The Marchantia species are found not only in the bush, but also in gardens, plant pots - anywhere it is cool and damp. The thallus ( the vegetative growth of a plant which isn't divided into stem and leaves) is waxy-looking, often with little circle things (gemmae cups). At certain times of the year little star-shaped structures on stalks appear and these can make the plant more noticeable.


The gemmae cups are for vegetative (asexual) reproduction. In the top cup you can see the little round gemmae, which will get splashed out and will develop into another liverwort plant.


Marchantia berteroana

This image shows both male (brown) and female (green) reproductive structures. The male structure is called an antheridiophore, while the female structure is called an archegoniophore. The female structure is not as finely divided as in M. foliacea.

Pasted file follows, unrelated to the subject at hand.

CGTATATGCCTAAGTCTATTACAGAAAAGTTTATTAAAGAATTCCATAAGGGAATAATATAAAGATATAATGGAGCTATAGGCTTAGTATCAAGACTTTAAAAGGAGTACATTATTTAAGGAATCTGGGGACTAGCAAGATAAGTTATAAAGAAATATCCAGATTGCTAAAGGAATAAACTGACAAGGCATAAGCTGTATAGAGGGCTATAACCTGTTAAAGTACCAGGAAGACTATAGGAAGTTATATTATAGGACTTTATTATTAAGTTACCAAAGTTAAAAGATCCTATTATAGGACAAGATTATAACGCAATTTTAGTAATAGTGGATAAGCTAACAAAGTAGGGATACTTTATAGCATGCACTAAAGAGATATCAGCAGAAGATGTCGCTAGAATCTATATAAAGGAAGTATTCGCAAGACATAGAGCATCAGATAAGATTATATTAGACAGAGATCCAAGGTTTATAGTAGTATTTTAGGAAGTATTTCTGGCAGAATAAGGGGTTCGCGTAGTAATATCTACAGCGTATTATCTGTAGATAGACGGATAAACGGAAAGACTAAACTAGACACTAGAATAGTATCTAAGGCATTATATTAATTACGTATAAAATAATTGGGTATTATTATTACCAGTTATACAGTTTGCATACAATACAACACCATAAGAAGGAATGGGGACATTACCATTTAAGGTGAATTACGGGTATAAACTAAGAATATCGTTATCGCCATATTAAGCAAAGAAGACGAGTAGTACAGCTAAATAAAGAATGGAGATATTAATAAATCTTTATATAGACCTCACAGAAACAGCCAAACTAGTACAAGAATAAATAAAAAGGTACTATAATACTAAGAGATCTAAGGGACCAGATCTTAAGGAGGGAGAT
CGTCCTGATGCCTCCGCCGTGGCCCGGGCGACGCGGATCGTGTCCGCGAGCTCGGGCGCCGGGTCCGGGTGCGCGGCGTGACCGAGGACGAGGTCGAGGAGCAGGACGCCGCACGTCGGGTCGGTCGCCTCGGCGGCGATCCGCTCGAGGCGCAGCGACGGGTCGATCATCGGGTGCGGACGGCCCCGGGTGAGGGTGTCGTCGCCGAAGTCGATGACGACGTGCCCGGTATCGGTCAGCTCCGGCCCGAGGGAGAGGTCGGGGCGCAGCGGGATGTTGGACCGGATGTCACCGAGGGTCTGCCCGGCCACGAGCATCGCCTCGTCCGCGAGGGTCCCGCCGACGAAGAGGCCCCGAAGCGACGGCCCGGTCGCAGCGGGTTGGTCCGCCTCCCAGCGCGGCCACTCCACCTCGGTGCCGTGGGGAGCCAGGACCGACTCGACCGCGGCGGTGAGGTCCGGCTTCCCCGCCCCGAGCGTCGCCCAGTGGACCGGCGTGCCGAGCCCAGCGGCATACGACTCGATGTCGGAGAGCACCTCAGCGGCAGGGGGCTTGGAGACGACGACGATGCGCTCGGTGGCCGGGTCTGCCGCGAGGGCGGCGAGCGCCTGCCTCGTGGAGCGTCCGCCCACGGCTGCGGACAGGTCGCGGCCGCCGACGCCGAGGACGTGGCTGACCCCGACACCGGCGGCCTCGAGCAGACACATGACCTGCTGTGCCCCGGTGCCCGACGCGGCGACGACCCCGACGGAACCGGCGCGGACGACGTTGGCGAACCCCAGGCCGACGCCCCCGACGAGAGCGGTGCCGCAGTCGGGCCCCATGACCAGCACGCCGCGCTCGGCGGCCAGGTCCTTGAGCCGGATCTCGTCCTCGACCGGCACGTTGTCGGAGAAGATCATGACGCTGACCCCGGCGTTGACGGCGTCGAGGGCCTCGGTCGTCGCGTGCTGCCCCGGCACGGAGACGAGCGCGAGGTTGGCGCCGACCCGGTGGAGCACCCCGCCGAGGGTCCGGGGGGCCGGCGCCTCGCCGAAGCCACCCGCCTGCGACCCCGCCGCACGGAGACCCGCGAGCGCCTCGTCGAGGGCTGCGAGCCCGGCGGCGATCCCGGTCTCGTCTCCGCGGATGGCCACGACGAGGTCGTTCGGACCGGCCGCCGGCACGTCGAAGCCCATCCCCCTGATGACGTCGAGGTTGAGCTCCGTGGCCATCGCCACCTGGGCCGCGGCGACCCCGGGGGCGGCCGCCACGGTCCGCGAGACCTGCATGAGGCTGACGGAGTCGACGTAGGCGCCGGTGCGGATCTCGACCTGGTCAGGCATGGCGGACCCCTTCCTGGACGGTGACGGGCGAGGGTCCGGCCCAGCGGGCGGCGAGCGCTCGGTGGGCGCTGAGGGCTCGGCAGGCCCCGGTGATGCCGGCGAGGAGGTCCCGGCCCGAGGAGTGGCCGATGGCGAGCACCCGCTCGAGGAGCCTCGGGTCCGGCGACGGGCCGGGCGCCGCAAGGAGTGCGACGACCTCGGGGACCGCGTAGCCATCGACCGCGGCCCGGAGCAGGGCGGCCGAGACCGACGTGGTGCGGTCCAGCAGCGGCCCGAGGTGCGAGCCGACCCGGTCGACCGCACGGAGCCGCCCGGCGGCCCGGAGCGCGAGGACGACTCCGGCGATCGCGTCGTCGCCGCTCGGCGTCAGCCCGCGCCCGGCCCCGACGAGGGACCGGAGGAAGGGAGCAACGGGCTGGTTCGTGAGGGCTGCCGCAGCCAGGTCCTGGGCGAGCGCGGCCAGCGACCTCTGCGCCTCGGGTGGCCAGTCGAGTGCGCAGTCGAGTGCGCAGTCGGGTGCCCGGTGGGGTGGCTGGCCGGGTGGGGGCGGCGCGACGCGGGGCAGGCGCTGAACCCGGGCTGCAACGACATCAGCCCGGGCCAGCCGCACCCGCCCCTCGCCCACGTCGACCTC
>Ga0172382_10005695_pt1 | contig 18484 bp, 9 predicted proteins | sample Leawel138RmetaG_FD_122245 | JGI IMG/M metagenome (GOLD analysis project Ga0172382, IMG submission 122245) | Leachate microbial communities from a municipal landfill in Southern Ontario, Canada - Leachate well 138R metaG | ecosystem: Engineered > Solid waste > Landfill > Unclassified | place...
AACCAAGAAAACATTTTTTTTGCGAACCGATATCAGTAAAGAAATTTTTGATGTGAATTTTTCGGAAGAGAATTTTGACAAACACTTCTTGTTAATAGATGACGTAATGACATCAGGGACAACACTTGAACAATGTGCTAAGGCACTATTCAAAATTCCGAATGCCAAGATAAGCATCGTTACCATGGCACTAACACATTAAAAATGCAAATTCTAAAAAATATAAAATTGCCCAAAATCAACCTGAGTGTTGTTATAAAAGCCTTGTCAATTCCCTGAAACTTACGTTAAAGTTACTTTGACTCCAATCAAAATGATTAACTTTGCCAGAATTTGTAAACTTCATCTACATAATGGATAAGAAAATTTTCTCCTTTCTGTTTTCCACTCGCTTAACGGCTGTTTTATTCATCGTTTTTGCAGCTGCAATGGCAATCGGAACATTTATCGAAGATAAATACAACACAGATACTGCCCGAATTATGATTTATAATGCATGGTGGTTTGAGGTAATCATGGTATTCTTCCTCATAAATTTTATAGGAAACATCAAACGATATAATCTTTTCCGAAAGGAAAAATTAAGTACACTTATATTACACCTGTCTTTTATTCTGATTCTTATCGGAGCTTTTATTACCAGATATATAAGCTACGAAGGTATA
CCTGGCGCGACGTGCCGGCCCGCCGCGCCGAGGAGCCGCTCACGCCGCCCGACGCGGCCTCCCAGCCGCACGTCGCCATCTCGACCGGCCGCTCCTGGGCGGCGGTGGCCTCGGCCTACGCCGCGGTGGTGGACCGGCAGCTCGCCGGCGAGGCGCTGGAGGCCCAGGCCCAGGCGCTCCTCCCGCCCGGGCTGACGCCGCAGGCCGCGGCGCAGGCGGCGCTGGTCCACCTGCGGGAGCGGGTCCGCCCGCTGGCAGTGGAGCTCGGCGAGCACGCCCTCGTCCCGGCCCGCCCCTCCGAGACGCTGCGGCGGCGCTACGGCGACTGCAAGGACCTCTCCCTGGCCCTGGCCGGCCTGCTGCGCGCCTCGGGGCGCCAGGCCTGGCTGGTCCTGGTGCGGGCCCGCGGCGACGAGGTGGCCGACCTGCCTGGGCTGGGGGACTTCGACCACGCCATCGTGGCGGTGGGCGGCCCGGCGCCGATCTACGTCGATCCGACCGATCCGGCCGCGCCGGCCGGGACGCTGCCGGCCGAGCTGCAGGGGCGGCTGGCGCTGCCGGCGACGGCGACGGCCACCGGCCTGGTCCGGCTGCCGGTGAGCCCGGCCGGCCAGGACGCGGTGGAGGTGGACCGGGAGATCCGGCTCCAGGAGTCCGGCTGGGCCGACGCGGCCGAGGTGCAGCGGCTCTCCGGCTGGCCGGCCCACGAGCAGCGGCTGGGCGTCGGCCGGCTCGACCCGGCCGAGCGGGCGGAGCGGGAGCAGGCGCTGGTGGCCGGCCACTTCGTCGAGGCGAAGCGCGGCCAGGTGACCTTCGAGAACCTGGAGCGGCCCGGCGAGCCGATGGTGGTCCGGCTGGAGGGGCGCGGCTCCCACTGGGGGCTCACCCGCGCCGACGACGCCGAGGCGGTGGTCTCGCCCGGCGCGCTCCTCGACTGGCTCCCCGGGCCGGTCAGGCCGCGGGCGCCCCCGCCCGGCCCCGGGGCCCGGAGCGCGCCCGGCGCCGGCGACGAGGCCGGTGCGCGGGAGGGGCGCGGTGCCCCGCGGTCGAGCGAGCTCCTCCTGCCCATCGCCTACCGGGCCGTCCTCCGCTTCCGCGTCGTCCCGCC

Marchantia foliacea

This is one often found in gardens as well as in the wild. All those structures with "arms" are the female reproductive parts, known as archegoniophores. If you look hard enough you will also see some gemmae cups (bottom right corner).


One way to tell the difference between M. berteroana and M. foliacea is to look underneath the thallus. If the scales are crimson and do not go all the way to the margin, it is M. foliacea. On M. berteroana, the scales are colourless and extend to the margin.


Marchantia macropora

This species is easily recognised by the large pores on the thallus. These pores are for gas exchange.

Marchantia pileata

The archgoniophores of this species are a different shape to the others.

The scales along the midrib underneath the thallus are dark red, but there is also a red colouration to the thallus undersurface itself.

The green patches near the tips of the thallus are where I removed some scales to look at their tips.

The next images shows the toothed margin of the scale tip which is a feature for this species.


liverwort index